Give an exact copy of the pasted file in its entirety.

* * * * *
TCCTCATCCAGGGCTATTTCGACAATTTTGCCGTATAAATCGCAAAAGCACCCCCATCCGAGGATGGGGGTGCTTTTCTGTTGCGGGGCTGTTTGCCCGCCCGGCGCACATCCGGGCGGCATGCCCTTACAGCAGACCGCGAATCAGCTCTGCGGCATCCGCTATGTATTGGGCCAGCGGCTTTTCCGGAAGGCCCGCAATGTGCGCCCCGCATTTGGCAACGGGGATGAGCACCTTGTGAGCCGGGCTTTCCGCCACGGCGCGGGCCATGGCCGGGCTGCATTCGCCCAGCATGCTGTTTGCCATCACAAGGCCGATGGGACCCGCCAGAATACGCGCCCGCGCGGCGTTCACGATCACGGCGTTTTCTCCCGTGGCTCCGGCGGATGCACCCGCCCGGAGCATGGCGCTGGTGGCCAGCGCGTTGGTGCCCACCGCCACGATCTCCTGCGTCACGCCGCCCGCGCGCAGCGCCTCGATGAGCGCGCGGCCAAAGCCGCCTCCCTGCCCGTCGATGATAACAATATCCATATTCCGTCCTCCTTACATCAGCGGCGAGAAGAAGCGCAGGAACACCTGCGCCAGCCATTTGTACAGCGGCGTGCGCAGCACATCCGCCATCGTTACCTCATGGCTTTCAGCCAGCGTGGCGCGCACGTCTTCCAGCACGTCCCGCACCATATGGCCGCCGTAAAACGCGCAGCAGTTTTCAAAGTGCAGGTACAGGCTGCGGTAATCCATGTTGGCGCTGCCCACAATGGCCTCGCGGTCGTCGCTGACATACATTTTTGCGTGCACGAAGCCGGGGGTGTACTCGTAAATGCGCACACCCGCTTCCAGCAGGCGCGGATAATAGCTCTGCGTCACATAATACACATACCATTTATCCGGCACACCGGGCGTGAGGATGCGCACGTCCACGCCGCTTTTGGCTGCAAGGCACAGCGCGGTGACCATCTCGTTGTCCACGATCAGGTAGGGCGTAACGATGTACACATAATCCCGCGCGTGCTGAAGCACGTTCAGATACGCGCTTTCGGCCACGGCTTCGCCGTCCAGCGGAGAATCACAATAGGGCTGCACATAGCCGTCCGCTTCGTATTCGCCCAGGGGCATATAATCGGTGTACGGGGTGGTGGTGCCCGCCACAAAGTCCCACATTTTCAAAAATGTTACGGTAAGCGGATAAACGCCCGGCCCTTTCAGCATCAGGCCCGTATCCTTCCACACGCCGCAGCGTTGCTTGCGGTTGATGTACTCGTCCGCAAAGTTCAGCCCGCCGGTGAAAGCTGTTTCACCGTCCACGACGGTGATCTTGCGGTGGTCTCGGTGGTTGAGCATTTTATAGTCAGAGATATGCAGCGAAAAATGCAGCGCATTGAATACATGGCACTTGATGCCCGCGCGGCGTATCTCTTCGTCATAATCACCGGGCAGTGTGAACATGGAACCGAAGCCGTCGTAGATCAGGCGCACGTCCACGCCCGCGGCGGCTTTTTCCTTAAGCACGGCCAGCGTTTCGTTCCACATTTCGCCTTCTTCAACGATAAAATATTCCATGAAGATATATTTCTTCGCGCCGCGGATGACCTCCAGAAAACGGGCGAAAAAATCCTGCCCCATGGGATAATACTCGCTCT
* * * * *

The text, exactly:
TCCTCATCCAGGGCTATTTCGACAATTTTGCCGTATAAATCGCAAAAGCACCCCCATCCGAGGATGGGGGTGCTTTTCTGTTGCGGGGCTGTTTGCCCGCCCGGCGCACATCCGGGCGGCATGCCCTTACAGCAGACCGCGAATCAGCTCTGCGGCATCCGCTATGTATTGGGCCAGCGGCTTTTCCGGAAGGCCCGCAATGTGCGCCCCGCATTTGGCAACGGGGATGAGCACCTTGTGAGCCGGGCTTTCCGCCACGGCGCGGGCCATGGCCGGGCTGCATTCGCCCAGCATGCTGTTTGCCATCACAAGGCCGATGGGACCCGCCAGAATACGCGCCCGCGCGGCGTTCACGATCACGGCGTTTTCTCCCGTGGCTCCGGCGGATGCACCCGCCCGGAGCATGGCGCTGGTGGCCAGCGCGTTGGTGCCCACCGCCACGATCTCCTGCGTCACGCCGCCCGCGCGCAGCGCCTCGATGAGCGCGCGGCCAAAGCCGCCTCCCTGCCCGTCGATGATAACAATATCCATATTCCGTCCTCCTTACATCAGCGGCGAGAAGAAGCGCAGGAACACCTGCGCCAGCCATTTGTACAGCGGCGTGCGCAGCACATCCGCCATCGTTACCTCATGGCTTTCAGCCAGCGTGGCGCGCACGTCTTCCAGCACGTCCCGCACCATATGGCCGCCGTAAAACGCGCAGCAGTTTTCAAAGTGCAGGTACAGGCTGCGGTAATCCATGTTGGCGCTGCCCACAATGGCCTCGCGGTCGTCGCTGACATACATTTTTGCGTGCACGAAGCCGGGGGTGTACTCGTAAATGCGCACACCCGCTTCCAGCAGGCGCGGATAATAGCTCTGCGTCACATAATACACATACCATTTATCCGGCACACCGGGCGTGAGGATGCGCACGTCCACGCCGCTTTTGGCTGCAAGGCACAGCGCGGTGACCATCTCGTTGTCCACGATCAGGTAGGGCGTAACGATGTACACATAATCCCGCGCGTGCTGAAGCACGTTCAGATACGCGCTTTCGGCCACGGCTTCGCCGTCCAGCGGAGAATCACAATAGGGCTGCACATAGCCGTCCGCTTCGTATTCGCCCAGGGGCATATAATCGGTGTACGGGGTGGTGGTGCCCGCCACAAAGTCCCACATTTTCAAAAATGTTACGGTAAGCGGATAAACGCCCGGCCCTTTCAGCATCAGGCCCGTATCCTTCCACACGCCGCAGCGTTGCTTGCGGTTGATGTACTCGTCCGCAAAGTTCAGCCCGCCGGTGAAAGCTGTTTCACCGTCCACGACGGTGATCTTGCGGTGGTCTCGGTGGTTGAGCATTTTATAGTCAGAGATATGCAGCGAAAAATGCAGCGCATTGAATACATGGCACTTGATGCCCGCGCGGCGTATCTCTTCGTCATAATCACCGGGCAGTGTGAACATGGAACCGAAGCCGTCGTAGATCAGGCGCACGTCCACGCCCGCGGCGGCTTTTTCCTTAAGCACGGCCAGCGTTTCGTTCCACATTTCGCCTTCTTCAACGATAAAATATTCCATGAAGATATATTTCTTCGCGCCGCGGATGACCTCCAGAAAACGGGCGAAAAAATCCTGCCCCATGGGATAATACTCGCTCT